In economics and business decision-making, sunk costs are retrospective (past) costs that have already been incurred and cannot be recovered. Sunk costs are sometimes contrasted with prospective costs, which are future costs that may be incurred or changed if an action is taken. Both retrospective and prospective costs may be either fixed (that is, they are not dependent on the volume of economic activity, however measured) or variable (dependent on volume).

Behavioral economics recognizes that sunk costs often affect economic decisions due to loss aversion: the price paid becomes a benchmark for the value, whereas the price paid should be irrelevant. This is considered non-rational behavior (as rationality is defined by classical economics). Economic experiments have shown that the sunk cost fallacy and loss aversion are common; hence economic rationality — as assumed by much of economics — is limited. This has enormous implications for finance, economics, and securities markets in particular. Daniel Kahneman won the Nobel Prize in Economics in part for his extensive work in this area with his collaborator, Amos Tversky.

Still, an Ivy has some value, though what the value is, no one knows for sure.

3. Assuming the person wants to continue at Ivy U, what to do? Well, here are my frugal tips. Do not change your major! In fact, try to graduate in 3 years. It would be more cost-effective to take a few courses at Local State U than to work in the summer. You need to make sure your college will accept these credits BEFOREHAND. Colleges are often reluctant to accept transfer credits.

4. DO NOT do Study Abroad. With Study Abroad, you pay your school's tuition and fees. Hence, my son spent a year in France. He paid the state tuition, fees, room, and board. Guess what? These were covered by his scholarship! The other people in the program paid between $10,000 and $50,000 a year--for the same program. You can do your year abroad AFTER college, paying the program costs out of pocket. These are--based on my son's investigations in France--less than half the cost of private US college tuition. room, and board.

Can anyone think of anything else?

Sunday, June 20, 2010

Father's Day

For those of us who may have had difficult relationships with our fathers: Jill Tamaki.

Saturday, June 19, 2010

On the Backs of the Vulnerable: Debt Relief

I read this in the New York Times this morning. Then I saw Funny's post on the same concept, so this is a sister post.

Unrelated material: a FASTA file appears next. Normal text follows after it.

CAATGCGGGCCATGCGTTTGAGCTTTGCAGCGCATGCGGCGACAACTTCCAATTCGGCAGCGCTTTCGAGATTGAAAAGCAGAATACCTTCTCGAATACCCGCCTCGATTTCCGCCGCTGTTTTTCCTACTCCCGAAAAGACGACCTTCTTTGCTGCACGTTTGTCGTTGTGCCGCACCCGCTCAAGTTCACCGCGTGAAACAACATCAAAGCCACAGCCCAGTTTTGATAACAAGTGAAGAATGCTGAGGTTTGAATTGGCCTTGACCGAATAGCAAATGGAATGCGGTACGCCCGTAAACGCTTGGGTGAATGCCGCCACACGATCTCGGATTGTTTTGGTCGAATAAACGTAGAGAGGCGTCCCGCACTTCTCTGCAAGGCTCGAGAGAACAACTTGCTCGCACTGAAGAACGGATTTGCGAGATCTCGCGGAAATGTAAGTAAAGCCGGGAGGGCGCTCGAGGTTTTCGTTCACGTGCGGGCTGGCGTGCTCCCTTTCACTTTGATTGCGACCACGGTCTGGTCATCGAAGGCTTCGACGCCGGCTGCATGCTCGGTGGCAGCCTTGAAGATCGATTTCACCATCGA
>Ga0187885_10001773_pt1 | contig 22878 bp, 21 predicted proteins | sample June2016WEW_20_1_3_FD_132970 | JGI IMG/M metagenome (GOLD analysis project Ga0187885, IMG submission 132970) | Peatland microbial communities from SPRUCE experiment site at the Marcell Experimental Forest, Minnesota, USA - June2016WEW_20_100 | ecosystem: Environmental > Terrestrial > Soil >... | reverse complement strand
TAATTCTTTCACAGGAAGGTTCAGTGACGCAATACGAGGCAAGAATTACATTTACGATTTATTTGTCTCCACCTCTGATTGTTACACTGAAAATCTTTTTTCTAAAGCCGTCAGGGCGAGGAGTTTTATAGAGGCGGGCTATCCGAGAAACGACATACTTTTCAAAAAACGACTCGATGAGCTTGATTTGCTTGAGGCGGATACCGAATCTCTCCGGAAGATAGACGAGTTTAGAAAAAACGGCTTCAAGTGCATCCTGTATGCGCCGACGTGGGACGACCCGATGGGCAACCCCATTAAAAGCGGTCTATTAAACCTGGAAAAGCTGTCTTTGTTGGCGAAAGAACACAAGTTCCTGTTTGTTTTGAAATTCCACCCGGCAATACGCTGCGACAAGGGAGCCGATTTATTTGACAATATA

Sometimes I think I must be crazy because I never see anything on this topic: trickle up economics. The Times article is about companies that offer to help you out of your credit card debt. In spite of being on a no-call list, I get an occasional robocall, with a concerned voice saying something about how many people are in debt blablabla.

This is how they work:

In the typical arrangement, the companies direct consumers to set up special accounts and stock them with monthly deposits while skipping their credit card payments. Once balances reach sufficient size, negotiators strike lump-sum settlements with credit card companies that can cut debts in half. The programs generally last two to three years.

“What they don’t tell their customers is when you stop sending the money, creditors get angry,” said Andrew G. Pizor, a staff lawyer at the National Consumer Law Center. “Collection agents call. Sometimes they sue. People think they’re settling their problems and getting some relief, and lo and behold they get slammed with a lawsuit.”

In the case of two debt settlement companies sued last year by New York State, the attorney general alleged that no more than 1 percent of customers gained the services promised by marketers. A Colorado investigation came to a similar conclusion.

And look who is in the biz:
Cody Krebs, a senior account executive from Southern California, manned a booth for, whose Internet ads link customers to debt settlement companies. Like many who have entered the industry, he previously sold subprime mortgages. When that business collapsed, he found refuge selling new products to the same set of customers — people with poor credit.

“It’s been tremendous,” he said. “Business has tripled in the ” last year and a half.

And look how they sell it:
“We negotiate the past while you navigate the future,” read a caption on its Web site, next to a photo of a young woman nose-kissing an adorable boy. “The American Dream. It was never about bailouts or foreclosures. It was always about American values like hard work, ingenuity and looking out for your neighbor.”